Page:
“Sort of ready” is perhaps the understatement of the year. It should be pointed out that all of the Beatles’ individual post Beatles solo albums have been available on iTunes for some months now.

Meantime no less than Edgar Bronfman, chief honcho at Warner Music, now faults his industry in it’s ongoing battle with the lovers of its product. Bronfman is from a Canadian Distillery family (Seagrams) a man who loved music and entertainment, and who left the family liquor business to get into the music and entertainment some years ago. Interestingly, on his Wikipedia page Bronfman admits his children have downloaded music from the internet, but feels that their “punishment” should remain in the family, not in the legal system. It’s a shame he doesn’t promulgate that idea among his RIAA partners. What follows reports on a talk he made at a mobile phone convention and is from Mac User online.

The boss of Warner Music has made a rare public confession that the music industry has to take some of the blame for the rise of p2p file sharing. Speaking at the GSMA Mobile Asia Congress in Macau, Edgar Bronfman told mobile operators that they must not make the same mistake that the music industry made. "We used to fool ourselves,' he said. "We used to think our content was perfect just exactly as it was. We expected our business would remain blissfully unaffected even as the world of interactivity, constant connection and file sharing was exploding. And of course we were wrong. How were we wrong? By standing still or moving at a glacial pace, we inadvertently went to war with consumers by denying them what they wanted and could otherwise find and as a result of course, consumers won."

Mobile operators risk the same, he said. Fewer than 10% of mobile owners buy music on their handset, the vast majority of which is ringtones. "The sad truth is that most of what consumers are being offered today on the mobile platform is boring, banal and basic," he said. "People want a more interesting form of mobile music content. They want it to be easy to buy with a single click - yes, a single click, not a dozen. And they want access to it, quickly and easily, wherever they are. 24/7. Any player in the mobile value chain who thinks they can provide less than a great experience for consumers and remain competitive is fooling themselves."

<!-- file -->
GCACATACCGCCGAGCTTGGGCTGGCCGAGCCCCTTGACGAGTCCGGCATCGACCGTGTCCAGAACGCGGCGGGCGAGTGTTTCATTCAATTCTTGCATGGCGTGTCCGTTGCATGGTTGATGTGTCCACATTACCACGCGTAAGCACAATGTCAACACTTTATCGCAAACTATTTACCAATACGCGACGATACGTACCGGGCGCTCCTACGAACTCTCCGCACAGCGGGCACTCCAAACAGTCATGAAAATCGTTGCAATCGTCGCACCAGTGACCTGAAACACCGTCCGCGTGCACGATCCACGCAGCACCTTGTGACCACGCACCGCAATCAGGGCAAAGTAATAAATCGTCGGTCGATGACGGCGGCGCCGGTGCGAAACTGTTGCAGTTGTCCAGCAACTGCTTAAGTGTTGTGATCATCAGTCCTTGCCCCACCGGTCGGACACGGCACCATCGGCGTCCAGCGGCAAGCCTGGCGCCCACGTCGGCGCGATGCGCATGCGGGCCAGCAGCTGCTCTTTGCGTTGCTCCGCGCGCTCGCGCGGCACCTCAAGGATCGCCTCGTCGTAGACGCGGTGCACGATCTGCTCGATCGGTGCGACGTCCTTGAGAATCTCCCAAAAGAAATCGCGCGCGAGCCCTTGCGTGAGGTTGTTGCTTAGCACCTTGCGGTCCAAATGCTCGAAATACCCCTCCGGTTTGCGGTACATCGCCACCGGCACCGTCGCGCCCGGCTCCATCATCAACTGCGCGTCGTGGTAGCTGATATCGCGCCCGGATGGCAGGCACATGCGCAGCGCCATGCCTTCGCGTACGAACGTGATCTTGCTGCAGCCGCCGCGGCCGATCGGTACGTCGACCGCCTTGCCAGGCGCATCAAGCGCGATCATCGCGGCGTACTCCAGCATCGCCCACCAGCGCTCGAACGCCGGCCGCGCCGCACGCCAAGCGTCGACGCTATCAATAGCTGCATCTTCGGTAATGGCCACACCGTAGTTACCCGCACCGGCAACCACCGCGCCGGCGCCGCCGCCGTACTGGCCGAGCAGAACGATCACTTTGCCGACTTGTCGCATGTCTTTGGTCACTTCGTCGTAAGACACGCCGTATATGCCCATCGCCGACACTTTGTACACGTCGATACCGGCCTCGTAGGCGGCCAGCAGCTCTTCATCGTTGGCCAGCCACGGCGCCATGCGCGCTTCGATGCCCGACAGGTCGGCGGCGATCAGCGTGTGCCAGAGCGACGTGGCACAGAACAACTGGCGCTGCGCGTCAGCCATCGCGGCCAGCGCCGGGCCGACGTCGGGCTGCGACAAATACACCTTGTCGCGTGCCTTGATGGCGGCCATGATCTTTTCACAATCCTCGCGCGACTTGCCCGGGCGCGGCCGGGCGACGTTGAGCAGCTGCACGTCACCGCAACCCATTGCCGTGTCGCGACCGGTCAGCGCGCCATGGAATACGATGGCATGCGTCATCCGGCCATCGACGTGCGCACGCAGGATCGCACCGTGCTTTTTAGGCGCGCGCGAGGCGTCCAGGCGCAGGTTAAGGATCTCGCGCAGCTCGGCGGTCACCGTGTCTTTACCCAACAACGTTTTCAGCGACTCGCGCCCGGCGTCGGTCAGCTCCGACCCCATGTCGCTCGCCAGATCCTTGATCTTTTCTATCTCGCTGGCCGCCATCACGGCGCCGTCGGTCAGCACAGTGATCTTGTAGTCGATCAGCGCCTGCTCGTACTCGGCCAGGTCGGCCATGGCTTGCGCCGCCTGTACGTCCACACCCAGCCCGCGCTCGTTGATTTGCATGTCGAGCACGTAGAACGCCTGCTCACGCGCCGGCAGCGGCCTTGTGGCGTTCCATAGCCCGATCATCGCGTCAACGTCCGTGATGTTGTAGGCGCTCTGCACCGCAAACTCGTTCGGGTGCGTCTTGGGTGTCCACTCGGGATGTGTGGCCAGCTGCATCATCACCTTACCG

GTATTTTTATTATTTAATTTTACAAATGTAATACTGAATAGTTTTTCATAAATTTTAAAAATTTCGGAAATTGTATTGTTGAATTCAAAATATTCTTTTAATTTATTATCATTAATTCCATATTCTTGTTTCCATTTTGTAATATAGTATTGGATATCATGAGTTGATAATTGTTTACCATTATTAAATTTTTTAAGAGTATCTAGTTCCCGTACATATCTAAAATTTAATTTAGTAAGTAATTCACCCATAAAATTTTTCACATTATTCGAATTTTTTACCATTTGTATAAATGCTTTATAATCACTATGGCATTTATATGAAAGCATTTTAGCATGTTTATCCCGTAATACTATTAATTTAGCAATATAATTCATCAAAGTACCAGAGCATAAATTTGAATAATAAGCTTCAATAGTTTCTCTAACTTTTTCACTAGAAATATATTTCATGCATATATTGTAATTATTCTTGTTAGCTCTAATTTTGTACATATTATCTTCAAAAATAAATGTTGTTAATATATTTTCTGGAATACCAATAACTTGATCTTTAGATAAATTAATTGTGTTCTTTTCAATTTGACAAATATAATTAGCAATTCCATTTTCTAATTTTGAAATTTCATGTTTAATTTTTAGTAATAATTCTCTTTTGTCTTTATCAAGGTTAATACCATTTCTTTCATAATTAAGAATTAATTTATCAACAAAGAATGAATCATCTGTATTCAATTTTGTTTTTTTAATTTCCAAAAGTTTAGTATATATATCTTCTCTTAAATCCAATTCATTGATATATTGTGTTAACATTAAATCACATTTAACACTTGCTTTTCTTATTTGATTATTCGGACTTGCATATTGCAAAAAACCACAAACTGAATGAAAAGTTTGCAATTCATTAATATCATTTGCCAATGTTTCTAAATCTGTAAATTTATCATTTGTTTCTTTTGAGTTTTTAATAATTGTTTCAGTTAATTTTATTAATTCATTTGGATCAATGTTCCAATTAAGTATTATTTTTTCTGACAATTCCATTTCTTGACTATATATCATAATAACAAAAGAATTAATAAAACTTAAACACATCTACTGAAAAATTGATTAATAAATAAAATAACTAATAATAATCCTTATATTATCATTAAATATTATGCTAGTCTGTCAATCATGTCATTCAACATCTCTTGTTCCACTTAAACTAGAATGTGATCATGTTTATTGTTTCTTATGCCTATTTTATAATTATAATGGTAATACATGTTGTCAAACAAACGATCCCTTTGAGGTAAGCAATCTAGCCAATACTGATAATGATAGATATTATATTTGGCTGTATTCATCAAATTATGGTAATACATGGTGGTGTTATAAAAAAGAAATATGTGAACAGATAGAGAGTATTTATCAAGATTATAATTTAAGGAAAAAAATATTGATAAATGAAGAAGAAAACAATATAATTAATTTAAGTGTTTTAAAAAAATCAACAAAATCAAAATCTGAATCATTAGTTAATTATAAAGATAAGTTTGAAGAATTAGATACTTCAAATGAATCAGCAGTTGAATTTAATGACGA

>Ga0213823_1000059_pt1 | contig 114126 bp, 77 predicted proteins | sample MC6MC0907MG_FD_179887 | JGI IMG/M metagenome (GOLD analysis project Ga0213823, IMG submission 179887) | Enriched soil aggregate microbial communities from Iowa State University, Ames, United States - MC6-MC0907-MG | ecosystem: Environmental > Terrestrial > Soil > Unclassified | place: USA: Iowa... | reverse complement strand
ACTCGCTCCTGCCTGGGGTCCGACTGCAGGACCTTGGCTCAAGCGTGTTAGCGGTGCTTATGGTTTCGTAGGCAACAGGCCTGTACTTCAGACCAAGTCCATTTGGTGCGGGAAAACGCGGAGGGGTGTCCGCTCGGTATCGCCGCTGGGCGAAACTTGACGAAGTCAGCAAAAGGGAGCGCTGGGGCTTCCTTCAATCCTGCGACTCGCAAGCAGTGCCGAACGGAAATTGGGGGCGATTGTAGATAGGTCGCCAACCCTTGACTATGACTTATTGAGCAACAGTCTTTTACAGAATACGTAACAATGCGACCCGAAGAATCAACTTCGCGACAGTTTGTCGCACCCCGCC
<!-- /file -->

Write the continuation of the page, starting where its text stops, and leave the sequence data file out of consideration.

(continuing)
Bronfman suggested that mobile companies have much to learn from Apple, despite being critical of and iTunes in the past. "For years now, Warner Music has been offering a choice to consumers at Apple's iTunes store the option to purchase something more than just single tracks, which constitute the mainstay of that store's sales," he explained. "By packaging a full album into a bundle of music with ringtones, videos and other combinations and variations we found products that consumers demonstrably valued and were willing to purchase at premium prices. And guess what? We've sold tons of them. And with Apple's co-operation to make discovering, accessing and purchasing these products even more seamless and intuitive, we'll be offering many, many more of these products going forward."

And the iPhone and iPod touch shows that approach can be made to work on mobile platforms, he said, "You need to look no further than Apple's iPhone to see how fast brilliantly written software presented on a beautifully designed device with a spectacular user interface will throw all the accepted notions about pricing, billing platforms and brand loyalty right out the window. And let me remind you, the genesis of the iPhone is the iPod and iTunes - a music device and music service that consumers love." Bronfman appears to be experiencing an epiphany when it comes to digital music. From threatening to withdraw from iTunes and suggesting that to drop DRM would be "without logic or merit", he is now heaping praise on Apple and recently opened a DRM-free section on Warner's own Classics and Jazz music store. – Simon Aughton Mac User